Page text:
PSRUs have gotten a bad name for numerous reasons. But certified engines snap cranks, blow jugs and do all sort of things that you'd never expect a certified aircraft (or heck, any $45k engine) to do. Read up on some airboat forums. Blowing PSRUs is not that common. If you're concerned about PSRUs, then why don't you care about all the crap that goes wrong with certified engines? As for BSFC.. it should not be a primary concern if you're looking at auto conversions. From what I can deduce, the major reasons for an auto conversion (not an overpriced FWF package, but a true E/AB install) Lower cost to install ($10k-$20k less for used,$30-40k less for new)
Lower maintenance costs per hour
Lower rebuild ($1000-ish vs$10k-$20k+) Higher performance Just the savings on ONE rebuild would more than cover and fuel use/cost for the TBO interval. Yes, you could argue that an auto engine may not be a efficient as a tuned up/tricked out certified motor, but not your talking certified motor costs PLUS mods. The PPlonk upgrades to the O-470 for example. But the fact is a lot of airplanes never get built, or finished, because the money needed forward of the firewall. 15. Aug 16, 2019 ### BJC ### BJC #### Well-Known Member Joined: Oct 7, 2013 Messages: 9,289 Likes Received: 6,059 Location: 97FL, Florida, USA That may be true, but a used Lycoming can be purchased, rebuilt, installed and flown for more hours than most HBA amass over 50 years for no more than the cost of an equivalent HP auto engine / PSRU / liquid cooling system. BJC akwrencher, wsimpso1 and BoKu like this. 16. Aug 16, 2019 ### pictsidhe ### pictsidhe #### Well-Known Member Joined: Jul 15, 2014 Messages: 6,399 Likes Received: 1,660 Location: North Carolina For each flight speed and hp, there is a range of optimum prop diameters. Lycontisaurs run at suitable RPM to drive prop sizes typical of private aircraft ata psiton speed that minimises BSFC. They were designed that way. The physics that those designs are based on has not changed. That is why aircraft are still using an old design. It was done well way back when. Car engines are not optimised for aircraft direct drive useage. You can get a car engine to efficiently power an aircraft, but nowhere near max power RPM or generally direct drive. Yes, EFI is a modern improvement that can be applied. But VVT and DI do not give worthwhile gains and have complexity, weight and reliability issues compared to simpler engines. 4 valve heads are good for high piston speeds, way above the economical range. OHV 2 valves breathe fine at economical piston speeds and are lighter 17. Aug 17, 2019 ### Hot Wings ### Hot Wings #### Well-Known MemberHBA Supporter Joined: Nov 14, 2009 Messages: 6,198 Likes Received: 2,168 Location: Rocky Mountains And we even have one current production flat head that seems to work. A 4 valve push rod engine might be worth the trouble? VW's water-cooled 4 valve had much better low end torque than the equivalent 2 valve it replaced. Restating the rest of your post: Making power anyway you can is a lot different than making reliable power for direct drive. 18. Aug 17, 2019 ### Winginitt ### Winginitt #### Well-Known Member Joined: Apr 5, 2019 Messages: 74 Likes Received: 18 I think that's an oversimplification. There are a lot of ancillary factors that come into play when making that kind of comparison.There were a lot of auto conversions in the 90s and early 00s that were cheap to build and assemble and lots of belt driven redrives were used. Much of the comparison depends on the abilities or lack of ability of each home builder. Once a reasonably able builder assembles a proven ( or well constructed) conversion with a little grease under their fingernails along the way, the cost of flying and maintaining will most likely be far less than the cost to maintain a "formerly certified" engine. The builder who chooses to install a used certified will normally be someone uncomfortable with building their own engine. They will need advice ($) and inspection($) before buying or using an engine. They will need someone to actually perform that rebuild($) and they will need parts($). If they don't fly a lot, they will need more parts. Even though it is/isn't flown it will need inspections ($) even though they aren't required. To think that inspections aren't still needed even though it's in an experimental is a mistake. The cost for oil,sparkplugs,gas,and magneto's will be more. There are many things which contribute to the cost of buying,owning,and flying a formerly certified engine. That being said, there are many builders who want a plug and play conversion and end up spending an exorbitant amount of money. Every time they need anything done, they will pony up ($) just like the guys who know little or nothing about their LyCons. There have been many successful and reasonably inexpensively conversions of Subarus,V6 Chevy's,Buicks,Ford's over the years. They were cost effective conversions. Names like Jess Myers, Been Hass, Ross Farnham, quickly come to mind as cutting edge developers who have proven conversions are viable and affordable. Again, the oversimplification is that you have to consider not only the abilities of a builder, but their level of interest and commitment. 19. Aug 17, 2019 ### maticulus ### maticulus #### Member Joined: Aug 11, 2019 Messages: 6 Likes Received: 1 Thanks again for the input/good reads. I'm traveling at the moment, but quite intrigued at the increasing depth of knowledge that is resulting. I'd like to reiterate that I'm taking into consideration many more parameters than actually being mentioned given that a good bit should go without saying. I have no issues with the dedicated acft engines aside from the static state of improvement in performance efficiency, no doubt largely the result of economics related to any change and subsequent re certification, as the cost is not only born by the manufacturer, but also the customer in what is already at the extreme end of "pay to play". Keeping a dynamic approach in mind is important in that to get the most out of an automotive motor, it has to be made more like the acft engine barring efficiency short comings. That's an easy path for auto engines, because of interchangeability of parts between existing versions of engine lines, and availability of performance enhancing upgrades. My fixation on compression ratio increase, is because it increases hp, torque and efficiency over the entire rpm range with little to no increase in fuel cost, depending on the goal point relative to the fuel grade and whether it needs to change. The most recent info I have found suggests that the current BSFC of the 3.6L is very good by approximation relative to production motors I could actually find a BSFC rating for and that bumping the compression ratio would make it even better although returns are diminishing at the upper levels of possible compression ratio that can be achieved. Keeping in focus the effort to maximize existing efficiency in the auto motor, I understand that the apparent possibility of sub .40 BSFC under normal operating, un manipulated (leaning efforts) engine conditions, would have to be normalized to acft engine and flight related conditions for the net effect of the initial gains. Understandably, road BSFC does not directly translate into flight BSFC. I've consumed quite a bit of energy trying to normalize data I've encountered due to different units, while trying to get a better picture of the likely results of my compression ratio goals. This "wicked pedia" link lists some BSFC rates for several engine examples with Rotax and Lycoming on the list with some automotive engines that run typical stock compression ratios well below the goal I have in mind. There appears to be a lot going on to determine such values given the wide range of displacements relative to the values. https://en.wikipedia.org/wiki/Brake-specific_fuel_consumption 20. Aug 17, 2019 ### pfarber ### pfarber #### Well-Known Member Joined: Feb 21, 2019 Messages: 191 Likes Received: 9 Location: Pennsylvania My search has not show this to be true. A used O-360 with about 300-500 hours on it is$10k-$20k depending on model and hours. And if not flown, that motor will degrade quickly, so it would most likely not reach 2000 hours before needing a$20k field rebuild. So you could say a valid 10 year budget on a used certified motor is $30k-40k. Look up the cost of the mandatory replacement items for an O-360. That's$5k-ish just to crack the case.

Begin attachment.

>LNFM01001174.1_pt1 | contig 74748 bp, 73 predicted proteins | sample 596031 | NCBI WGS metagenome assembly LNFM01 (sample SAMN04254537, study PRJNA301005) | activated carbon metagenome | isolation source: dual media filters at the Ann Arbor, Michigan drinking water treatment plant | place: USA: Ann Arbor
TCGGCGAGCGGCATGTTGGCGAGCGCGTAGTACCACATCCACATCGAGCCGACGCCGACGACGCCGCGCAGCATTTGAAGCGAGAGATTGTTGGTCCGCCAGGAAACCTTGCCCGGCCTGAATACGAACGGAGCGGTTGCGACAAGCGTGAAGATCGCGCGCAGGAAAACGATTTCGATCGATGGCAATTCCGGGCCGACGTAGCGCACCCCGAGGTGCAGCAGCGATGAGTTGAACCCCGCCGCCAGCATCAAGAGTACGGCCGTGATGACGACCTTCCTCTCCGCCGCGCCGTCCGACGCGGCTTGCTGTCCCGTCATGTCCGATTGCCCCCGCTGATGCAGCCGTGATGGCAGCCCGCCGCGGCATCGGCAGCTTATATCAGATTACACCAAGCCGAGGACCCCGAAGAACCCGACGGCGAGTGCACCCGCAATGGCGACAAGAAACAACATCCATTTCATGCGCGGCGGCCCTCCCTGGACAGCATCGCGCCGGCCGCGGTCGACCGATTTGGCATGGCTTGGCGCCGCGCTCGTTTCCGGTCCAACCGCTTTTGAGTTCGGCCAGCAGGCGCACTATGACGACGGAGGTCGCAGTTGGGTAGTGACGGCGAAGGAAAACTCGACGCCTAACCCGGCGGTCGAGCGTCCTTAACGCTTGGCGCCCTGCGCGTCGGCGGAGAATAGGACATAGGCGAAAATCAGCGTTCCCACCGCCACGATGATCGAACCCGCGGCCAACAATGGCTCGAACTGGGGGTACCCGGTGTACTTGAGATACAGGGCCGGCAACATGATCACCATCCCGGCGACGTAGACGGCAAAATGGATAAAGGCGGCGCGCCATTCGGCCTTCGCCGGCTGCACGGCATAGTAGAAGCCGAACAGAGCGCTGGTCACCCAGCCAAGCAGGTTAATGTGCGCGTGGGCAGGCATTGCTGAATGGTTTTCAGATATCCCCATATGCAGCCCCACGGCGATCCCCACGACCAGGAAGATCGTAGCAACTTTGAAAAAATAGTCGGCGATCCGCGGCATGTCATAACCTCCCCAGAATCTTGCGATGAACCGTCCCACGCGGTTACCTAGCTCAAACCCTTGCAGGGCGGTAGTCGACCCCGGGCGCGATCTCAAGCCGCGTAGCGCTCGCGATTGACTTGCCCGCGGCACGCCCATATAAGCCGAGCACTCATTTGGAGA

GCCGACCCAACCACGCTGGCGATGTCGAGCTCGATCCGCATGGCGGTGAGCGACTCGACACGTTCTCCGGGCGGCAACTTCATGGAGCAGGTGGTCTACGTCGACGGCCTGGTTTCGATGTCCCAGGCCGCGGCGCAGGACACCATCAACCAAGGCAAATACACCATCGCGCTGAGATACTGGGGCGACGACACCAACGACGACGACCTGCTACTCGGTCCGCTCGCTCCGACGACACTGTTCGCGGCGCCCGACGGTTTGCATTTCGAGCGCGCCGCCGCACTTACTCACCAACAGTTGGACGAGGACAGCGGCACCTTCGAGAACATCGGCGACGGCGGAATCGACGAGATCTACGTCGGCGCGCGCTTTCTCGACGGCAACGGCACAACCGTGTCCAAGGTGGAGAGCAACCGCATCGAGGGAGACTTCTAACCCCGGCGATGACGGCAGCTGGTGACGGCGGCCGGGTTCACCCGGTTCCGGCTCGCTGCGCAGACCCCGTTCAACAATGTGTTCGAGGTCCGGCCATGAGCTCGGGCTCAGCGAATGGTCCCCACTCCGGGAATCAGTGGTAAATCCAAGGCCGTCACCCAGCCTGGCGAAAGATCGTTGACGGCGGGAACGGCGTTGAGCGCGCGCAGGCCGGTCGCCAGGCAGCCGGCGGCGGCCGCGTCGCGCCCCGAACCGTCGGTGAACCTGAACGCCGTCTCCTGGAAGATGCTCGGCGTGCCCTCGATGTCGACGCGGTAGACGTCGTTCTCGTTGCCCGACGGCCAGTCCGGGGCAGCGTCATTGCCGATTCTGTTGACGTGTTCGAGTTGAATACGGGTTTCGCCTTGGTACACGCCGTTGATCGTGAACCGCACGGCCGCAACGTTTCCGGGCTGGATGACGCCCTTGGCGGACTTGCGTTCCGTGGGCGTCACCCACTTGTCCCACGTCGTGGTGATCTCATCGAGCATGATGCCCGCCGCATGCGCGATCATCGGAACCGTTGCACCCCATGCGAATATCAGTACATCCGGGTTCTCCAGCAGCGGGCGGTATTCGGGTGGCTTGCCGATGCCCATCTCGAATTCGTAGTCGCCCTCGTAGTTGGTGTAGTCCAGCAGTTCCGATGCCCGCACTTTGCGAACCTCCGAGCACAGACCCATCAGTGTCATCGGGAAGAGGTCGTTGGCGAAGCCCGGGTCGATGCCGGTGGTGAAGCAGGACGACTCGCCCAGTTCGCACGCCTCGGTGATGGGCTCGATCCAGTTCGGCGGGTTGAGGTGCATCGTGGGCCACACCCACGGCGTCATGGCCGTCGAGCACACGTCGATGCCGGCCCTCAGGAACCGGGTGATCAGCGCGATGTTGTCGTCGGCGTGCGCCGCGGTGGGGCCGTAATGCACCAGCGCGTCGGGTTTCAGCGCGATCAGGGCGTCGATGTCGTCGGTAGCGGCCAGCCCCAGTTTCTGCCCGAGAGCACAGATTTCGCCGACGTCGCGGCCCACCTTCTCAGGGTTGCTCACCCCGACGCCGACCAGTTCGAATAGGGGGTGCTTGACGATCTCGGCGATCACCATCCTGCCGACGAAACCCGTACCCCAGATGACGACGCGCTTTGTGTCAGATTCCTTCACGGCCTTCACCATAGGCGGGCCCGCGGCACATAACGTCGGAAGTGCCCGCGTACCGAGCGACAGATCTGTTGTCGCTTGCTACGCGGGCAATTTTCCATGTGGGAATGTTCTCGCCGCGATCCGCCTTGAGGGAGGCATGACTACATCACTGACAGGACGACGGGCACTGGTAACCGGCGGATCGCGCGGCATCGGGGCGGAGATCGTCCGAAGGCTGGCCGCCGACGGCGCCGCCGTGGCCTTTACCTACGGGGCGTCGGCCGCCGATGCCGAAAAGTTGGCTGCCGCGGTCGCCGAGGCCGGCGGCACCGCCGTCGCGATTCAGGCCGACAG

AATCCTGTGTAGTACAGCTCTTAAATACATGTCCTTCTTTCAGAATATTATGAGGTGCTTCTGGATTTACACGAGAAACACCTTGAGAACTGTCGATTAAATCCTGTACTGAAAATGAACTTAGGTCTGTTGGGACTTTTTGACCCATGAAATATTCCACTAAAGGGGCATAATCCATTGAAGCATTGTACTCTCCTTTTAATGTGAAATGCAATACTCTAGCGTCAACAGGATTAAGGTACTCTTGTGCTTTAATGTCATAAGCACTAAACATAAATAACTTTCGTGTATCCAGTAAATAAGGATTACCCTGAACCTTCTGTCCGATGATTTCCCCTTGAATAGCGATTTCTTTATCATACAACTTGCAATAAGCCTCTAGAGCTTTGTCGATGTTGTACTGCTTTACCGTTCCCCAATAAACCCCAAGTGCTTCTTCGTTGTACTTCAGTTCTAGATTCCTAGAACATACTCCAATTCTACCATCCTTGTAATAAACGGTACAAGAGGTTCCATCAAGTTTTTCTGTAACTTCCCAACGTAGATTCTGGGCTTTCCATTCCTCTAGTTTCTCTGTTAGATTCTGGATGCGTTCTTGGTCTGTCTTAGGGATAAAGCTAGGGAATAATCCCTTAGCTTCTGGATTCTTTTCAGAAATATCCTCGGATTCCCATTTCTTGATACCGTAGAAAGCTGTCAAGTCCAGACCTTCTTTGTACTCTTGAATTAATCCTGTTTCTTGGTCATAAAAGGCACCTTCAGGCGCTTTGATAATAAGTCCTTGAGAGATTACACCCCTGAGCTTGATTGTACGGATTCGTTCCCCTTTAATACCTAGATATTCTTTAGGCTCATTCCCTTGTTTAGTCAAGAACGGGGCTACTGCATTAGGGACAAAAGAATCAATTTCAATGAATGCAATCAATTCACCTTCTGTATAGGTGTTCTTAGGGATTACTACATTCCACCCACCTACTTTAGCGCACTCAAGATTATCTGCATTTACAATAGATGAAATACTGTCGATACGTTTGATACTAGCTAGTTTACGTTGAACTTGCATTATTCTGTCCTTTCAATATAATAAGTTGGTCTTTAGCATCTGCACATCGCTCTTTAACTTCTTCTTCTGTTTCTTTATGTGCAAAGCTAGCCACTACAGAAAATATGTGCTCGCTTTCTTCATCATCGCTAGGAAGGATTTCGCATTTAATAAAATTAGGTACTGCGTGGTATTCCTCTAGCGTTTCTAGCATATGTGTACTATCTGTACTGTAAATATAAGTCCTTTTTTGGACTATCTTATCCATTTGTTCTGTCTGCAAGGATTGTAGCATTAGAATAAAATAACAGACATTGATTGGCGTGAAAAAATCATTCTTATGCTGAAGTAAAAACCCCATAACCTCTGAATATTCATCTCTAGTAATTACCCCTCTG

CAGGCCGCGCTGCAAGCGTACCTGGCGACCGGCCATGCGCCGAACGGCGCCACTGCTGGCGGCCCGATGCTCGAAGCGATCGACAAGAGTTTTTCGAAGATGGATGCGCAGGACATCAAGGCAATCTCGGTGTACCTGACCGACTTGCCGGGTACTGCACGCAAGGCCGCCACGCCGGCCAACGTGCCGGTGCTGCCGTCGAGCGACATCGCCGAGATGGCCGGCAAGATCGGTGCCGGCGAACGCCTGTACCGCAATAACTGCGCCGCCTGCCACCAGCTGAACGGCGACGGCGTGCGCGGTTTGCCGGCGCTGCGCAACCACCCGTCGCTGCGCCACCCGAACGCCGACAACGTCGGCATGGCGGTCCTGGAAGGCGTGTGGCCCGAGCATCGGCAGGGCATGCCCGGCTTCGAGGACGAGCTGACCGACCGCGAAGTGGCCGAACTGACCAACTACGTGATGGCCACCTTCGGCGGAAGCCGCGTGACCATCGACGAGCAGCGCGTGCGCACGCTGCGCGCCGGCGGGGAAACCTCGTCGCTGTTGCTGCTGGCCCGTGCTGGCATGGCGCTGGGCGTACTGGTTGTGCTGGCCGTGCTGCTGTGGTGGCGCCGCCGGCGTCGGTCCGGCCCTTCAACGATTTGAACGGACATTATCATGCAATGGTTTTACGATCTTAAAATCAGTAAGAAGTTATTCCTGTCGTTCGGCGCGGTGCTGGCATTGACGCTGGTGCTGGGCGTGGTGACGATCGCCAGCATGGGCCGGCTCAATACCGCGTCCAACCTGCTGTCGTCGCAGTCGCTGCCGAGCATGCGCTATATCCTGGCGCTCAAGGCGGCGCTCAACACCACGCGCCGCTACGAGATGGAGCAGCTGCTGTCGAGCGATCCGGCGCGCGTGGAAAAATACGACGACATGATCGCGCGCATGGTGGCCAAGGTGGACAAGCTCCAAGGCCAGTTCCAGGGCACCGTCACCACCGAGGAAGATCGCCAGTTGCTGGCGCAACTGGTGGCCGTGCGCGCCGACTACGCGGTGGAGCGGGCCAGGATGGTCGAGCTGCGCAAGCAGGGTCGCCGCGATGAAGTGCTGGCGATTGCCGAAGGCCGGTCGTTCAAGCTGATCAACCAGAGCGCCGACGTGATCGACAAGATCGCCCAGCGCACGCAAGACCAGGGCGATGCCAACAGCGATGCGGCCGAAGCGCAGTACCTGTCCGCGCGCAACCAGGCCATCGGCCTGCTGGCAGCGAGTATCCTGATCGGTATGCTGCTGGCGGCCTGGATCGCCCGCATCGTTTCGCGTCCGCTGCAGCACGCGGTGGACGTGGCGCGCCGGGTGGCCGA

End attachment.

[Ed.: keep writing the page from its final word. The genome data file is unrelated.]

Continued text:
Is ebay full of $5k cores? Sure. That prop strike O-360 that 'dialed in' at .004 might seem like a good deal, but you still need to crack it open and check all those parts. No, there is no mandatory prop strike inspection (Service bulletins are not mandatory), but you really have to push the limits of sanity to run a prop strike motor, off ebay, without a thorough inspection. So now you have a prop-strike motor, inspected for$10k. Is there any doubt that auto conversion can be done for less than $10k? I think there is no question that it can be. Unless you go with a FWF package or 'crate' motor, you are never going to be close to that with a auto conversion. Are there$20k+ PSRUs? Yes. Are they better than the $5k Stingers? Well, there are vastly more stinger units in operation than high end units. Also even though that O-360 is in a E/AB, you still need to comply with AD's if issues. More cost. Auto conversions are like real estate. The money is made at the buy. You knock$20k-40k off your E/AB with a car motor if you do it yourself. Now if you drop $60k on a kit, then maybe$20k is not a huge stretch. My BD-4B cost $3k, and will fly for less than$10k total.

The only downsides to an auto conversion: more work on your part, 10-20% more weight, but usually 25-50% more horsepower. Even if you burn 100LL not mogas, you're still SIGNIFICANTLY ahead of the game as your rebuild is going to be less than $2k and you already saved$20k.

The days of needing an all aluminum custom race block/heads is long gone. There are so many all aluminum, high HP motors for less than \$2k.